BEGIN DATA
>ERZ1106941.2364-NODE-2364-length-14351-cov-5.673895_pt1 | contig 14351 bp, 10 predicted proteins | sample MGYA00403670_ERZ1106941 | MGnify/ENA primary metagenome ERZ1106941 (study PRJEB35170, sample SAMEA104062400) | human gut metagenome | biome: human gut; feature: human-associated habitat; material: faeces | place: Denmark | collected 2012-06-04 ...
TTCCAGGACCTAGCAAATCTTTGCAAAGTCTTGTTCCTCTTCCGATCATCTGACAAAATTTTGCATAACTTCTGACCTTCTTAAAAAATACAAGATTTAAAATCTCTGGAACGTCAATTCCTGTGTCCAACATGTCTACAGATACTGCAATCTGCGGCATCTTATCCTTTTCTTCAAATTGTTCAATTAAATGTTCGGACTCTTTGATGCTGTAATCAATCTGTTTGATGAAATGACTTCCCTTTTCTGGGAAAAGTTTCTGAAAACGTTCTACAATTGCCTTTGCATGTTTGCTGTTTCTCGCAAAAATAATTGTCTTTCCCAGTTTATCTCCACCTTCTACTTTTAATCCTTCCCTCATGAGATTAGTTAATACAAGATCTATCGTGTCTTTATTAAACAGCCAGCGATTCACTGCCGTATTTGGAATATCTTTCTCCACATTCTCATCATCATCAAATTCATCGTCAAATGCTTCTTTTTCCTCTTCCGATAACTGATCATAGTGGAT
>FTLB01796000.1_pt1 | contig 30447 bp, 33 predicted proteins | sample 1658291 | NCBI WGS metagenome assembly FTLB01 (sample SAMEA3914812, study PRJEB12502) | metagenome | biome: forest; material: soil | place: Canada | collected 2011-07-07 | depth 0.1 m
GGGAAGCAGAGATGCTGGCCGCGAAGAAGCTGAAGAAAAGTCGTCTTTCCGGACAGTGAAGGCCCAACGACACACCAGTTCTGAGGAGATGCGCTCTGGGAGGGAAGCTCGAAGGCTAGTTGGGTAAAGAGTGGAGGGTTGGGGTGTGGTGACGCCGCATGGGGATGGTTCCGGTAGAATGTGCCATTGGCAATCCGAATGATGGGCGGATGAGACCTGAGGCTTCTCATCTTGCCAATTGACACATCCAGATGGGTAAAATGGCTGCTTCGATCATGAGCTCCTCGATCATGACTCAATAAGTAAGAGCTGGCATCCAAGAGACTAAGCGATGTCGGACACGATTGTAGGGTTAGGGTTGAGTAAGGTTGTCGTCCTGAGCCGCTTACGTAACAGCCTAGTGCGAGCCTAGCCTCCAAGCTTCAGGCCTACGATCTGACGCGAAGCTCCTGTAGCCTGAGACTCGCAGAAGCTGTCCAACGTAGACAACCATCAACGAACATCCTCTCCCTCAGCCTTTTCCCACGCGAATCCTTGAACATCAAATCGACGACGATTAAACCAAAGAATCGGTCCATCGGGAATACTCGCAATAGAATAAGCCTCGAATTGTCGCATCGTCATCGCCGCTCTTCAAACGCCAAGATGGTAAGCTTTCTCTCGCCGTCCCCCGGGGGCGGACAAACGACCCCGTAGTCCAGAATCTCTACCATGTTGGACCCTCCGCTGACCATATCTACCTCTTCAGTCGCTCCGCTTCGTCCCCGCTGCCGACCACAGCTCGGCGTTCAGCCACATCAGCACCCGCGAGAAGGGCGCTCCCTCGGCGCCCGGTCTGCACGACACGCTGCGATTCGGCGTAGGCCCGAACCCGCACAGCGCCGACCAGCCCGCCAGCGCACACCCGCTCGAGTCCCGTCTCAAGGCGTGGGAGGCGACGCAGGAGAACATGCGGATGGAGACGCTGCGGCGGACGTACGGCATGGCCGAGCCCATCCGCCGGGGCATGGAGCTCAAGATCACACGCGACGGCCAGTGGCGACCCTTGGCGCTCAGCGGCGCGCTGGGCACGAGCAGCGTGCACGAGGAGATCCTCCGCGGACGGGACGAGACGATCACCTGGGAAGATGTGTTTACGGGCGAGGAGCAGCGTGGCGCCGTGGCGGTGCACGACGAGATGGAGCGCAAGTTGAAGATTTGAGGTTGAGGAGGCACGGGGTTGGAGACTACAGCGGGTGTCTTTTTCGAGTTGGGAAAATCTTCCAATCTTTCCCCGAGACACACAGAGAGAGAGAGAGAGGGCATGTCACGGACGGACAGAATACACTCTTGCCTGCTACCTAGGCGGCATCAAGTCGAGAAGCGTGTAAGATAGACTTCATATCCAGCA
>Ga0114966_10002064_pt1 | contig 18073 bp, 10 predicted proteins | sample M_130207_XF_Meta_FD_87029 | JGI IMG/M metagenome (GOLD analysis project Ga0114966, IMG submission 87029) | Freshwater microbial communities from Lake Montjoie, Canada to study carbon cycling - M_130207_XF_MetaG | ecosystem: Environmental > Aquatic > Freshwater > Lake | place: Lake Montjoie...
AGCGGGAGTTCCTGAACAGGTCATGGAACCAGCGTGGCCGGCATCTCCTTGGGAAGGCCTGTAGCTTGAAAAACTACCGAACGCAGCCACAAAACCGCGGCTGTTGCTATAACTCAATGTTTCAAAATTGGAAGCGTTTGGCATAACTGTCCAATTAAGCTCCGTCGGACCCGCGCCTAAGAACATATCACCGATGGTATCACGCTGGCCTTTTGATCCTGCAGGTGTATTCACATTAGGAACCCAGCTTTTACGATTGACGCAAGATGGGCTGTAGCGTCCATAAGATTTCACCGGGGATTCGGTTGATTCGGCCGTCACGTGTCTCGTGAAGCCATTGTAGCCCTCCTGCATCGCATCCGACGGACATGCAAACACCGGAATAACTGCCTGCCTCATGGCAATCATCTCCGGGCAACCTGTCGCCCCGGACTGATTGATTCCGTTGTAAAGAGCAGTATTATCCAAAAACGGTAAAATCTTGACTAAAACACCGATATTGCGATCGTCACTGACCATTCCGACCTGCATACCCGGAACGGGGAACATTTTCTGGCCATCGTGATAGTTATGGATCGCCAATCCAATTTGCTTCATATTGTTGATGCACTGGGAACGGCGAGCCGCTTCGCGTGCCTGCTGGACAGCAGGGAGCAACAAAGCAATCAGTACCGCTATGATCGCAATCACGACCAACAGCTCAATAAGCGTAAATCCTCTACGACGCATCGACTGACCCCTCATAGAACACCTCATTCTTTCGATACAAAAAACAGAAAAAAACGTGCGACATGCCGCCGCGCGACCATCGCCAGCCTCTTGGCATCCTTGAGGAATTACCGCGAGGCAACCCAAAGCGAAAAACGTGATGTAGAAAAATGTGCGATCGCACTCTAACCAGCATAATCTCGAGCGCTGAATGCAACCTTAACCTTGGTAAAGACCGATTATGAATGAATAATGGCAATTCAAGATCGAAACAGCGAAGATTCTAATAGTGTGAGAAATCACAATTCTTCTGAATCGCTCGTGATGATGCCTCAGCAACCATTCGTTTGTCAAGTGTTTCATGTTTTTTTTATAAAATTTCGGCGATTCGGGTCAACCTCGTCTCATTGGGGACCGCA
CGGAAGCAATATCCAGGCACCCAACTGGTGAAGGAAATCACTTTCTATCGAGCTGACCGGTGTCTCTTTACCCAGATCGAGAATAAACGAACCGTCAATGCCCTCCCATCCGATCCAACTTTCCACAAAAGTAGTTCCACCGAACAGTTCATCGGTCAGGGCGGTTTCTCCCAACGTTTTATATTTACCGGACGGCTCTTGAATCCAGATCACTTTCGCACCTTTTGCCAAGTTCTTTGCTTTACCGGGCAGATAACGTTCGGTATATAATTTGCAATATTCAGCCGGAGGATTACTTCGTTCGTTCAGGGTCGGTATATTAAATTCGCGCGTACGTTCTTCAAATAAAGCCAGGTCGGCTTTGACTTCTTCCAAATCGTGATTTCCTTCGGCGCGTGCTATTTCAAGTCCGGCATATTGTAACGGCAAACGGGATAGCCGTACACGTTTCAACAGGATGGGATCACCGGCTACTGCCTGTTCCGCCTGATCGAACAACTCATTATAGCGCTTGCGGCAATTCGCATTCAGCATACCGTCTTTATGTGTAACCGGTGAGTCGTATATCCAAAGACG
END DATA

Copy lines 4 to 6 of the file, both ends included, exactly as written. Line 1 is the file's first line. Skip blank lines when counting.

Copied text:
GGGAAGCAGAGATGCTGGCCGCGAAGAAGCTGAAGAAAAGTCGTCTTTCCGGACAGTGAAGGCCCAACGACACACCAGTTCTGAGGAGATGCGCTCTGGGAGGGAAGCTCGAAGGCTAGTTGGGTAAAGAGTGGAGGGTTGGGGTGTGGTGACGCCGCATGGGGATGGTTCCGGTAGAATGTGCCATTGGCAATCCGAATGATGGGCGGATGAGACCTGAGGCTTCTCATCTTGCCAATTGACACATCCAGATGGGTAAAATGGCTGCTTCGATCATGAGCTCCTCGATCATGACTCAATAAGTAAGAGCTGGCATCCAAGAGACTAAGCGATGTCGGACACGATTGTAGGGTTAGGGTTGAGTAAGGTTGTCGTCCTGAGCCGCTTACGTAACAGCCTAGTGCGAGCCTAGCCTCCAAGCTTCAGGCCTACGATCTGACGCGAAGCTCCTGTAGCCTGAGACTCGCAGAAGCTGTCCAACGTAGACAACCATCAACGAACATCCTCTCCCTCAGCCTTTTCCCACGCGAATCCTTGAACATCAAATCGACGACGATTAAACCAAAGAATCGGTCCATCGGGAATACTCGCAATAGAATAAGCCTCGAATTGTCGCATCGTCATCGCCGCTCTTCAAACGCCAAGATGGTAAGCTTTCTCTCGCCGTCCCCCGGGGGCGGACAAACGACCCCGTAGTCCAGAATCTCTACCATGTTGGACCCTCCGCTGACCATATCTACCTCTTCAGTCGCTCCGCTTCGTCCCCGCTGCCGACCACAGCTCGGCGTTCAGCCACATCAGCACCCGCGAGAAGGGCGCTCCCTCGGCGCCCGGTCTGCACGACACGCTGCGATTCGGCGTAGGCCCGAACCCGCACAGCGCCGACCAGCCCGCCAGCGCACACCCGCTCGAGTCCCGTCTCAAGGCGTGGGAGGCGACGCAGGAGAACATGCGGATGGAGACGCTGCGGCGGACGTACGGCATGGCCGAGCCCATCCGCCGGGGCATGGAGCTCAAGATCACACGCGACGGCCAGTGGCGACCCTTGGCGCTCAGCGGCGCGCTGGGCACGAGCAGCGTGCACGAGGAGATCCTCCGCGGACGGGACGAGACGATCACCTGGGAAGATGTGTTTACGGGCGAGGAGCAGCGTGGCGCCGTGGCGGTGCACGACGAGATGGAGCGCAAGTTGAAGATTTGAGGTTGAGGAGGCACGGGGTTGGAGACTACAGCGGGTGTCTTTTTCGAGTTGGGAAAATCTTCCAATCTTTCCCCGAGACACACAGAGAGAGAGAGAGAGGGCATGTCACGGACGGACAGAATACACTCTTGCCTGCTACCTAGGCGGCATCAAGTCGAGAAGCGTGTAAGATAGACTTCATATCCAGCA
>Ga0114966_10002064_pt1 | contig 18073 bp, 10 predicted proteins | sample M_130207_XF_Meta_FD_87029 | JGI IMG/M metagenome (GOLD analysis project Ga0114966, IMG submission 87029) | Freshwater microbial communities from Lake Montjoie, Canada to study carbon cycling - M_130207_XF_MetaG | ecosystem: Environmental > Aquatic > Freshwater > Lake | place: Lake Montjoie...
AGCGGGAGTTCCTGAACAGGTCATGGAACCAGCGTGGCCGGCATCTCCTTGGGAAGGCCTGTAGCTTGAAAAACTACCGAACGCAGCCACAAAACCGCGGCTGTTGCTATAACTCAATGTTTCAAAATTGGAAGCGTTTGGCATAACTGTCCAATTAAGCTCCGTCGGACCCGCGCCTAAGAACATATCACCGATGGTATCACGCTGGCCTTTTGATCCTGCAGGTGTATTCACATTAGGAACCCAGCTTTTACGATTGACGCAAGATGGGCTGTAGCGTCCATAAGATTTCACCGGGGATTCGGTTGATTCGGCCGTCACGTGTCTCGTGAAGCCATTGTAGCCCTCCTGCATCGCATCCGACGGACATGCAAACACCGGAATAACTGCCTGCCTCATGGCAATCATCTCCGGGCAACCTGTCGCCCCGGACTGATTGATTCCGTTGTAAAGAGCAGTATTATCCAAAAACGGTAAAATCTTGACTAAAACACCGATATTGCGATCGTCACTGACCATTCCGACCTGCATACCCGGAACGGGGAACATTTTCTGGCCATCGTGATAGTTATGGATCGCCAATCCAATTTGCTTCATATTGTTGATGCACTGGGAACGGCGAGCCGCTTCGCGTGCCTGCTGGACAGCAGGGAGCAACAAAGCAATCAGTACCGCTATGATCGCAATCACGACCAACAGCTCAATAAGCGTAAATCCTCTACGACGCATCGACTGACCCCTCATAGAACACCTCATTCTTTCGATACAAAAAACAGAAAAAAACGTGCGACATGCCGCCGCGCGACCATCGCCAGCCTCTTGGCATCCTTGAGGAATTACCGCGAGGCAACCCAAAGCGAAAAACGTGATGTAGAAAAATGTGCGATCGCACTCTAACCAGCATAATCTCGAGCGCTGAATGCAACCTTAACCTTGGTAAAGACCGATTATGAATGAATAATGGCAATTCAAGATCGAAACAGCGAAGATTCTAATAGTGTGAGAAATCACAATTCTTCTGAATCGCTCGTGATGATGCCTCAGCAACCATTCGTTTGTCAAGTGTTTCATGTTTTTTTTATAAAATTTCGGCGATTCGGGTCAACCTCGTCTCATTGGGGACCGCA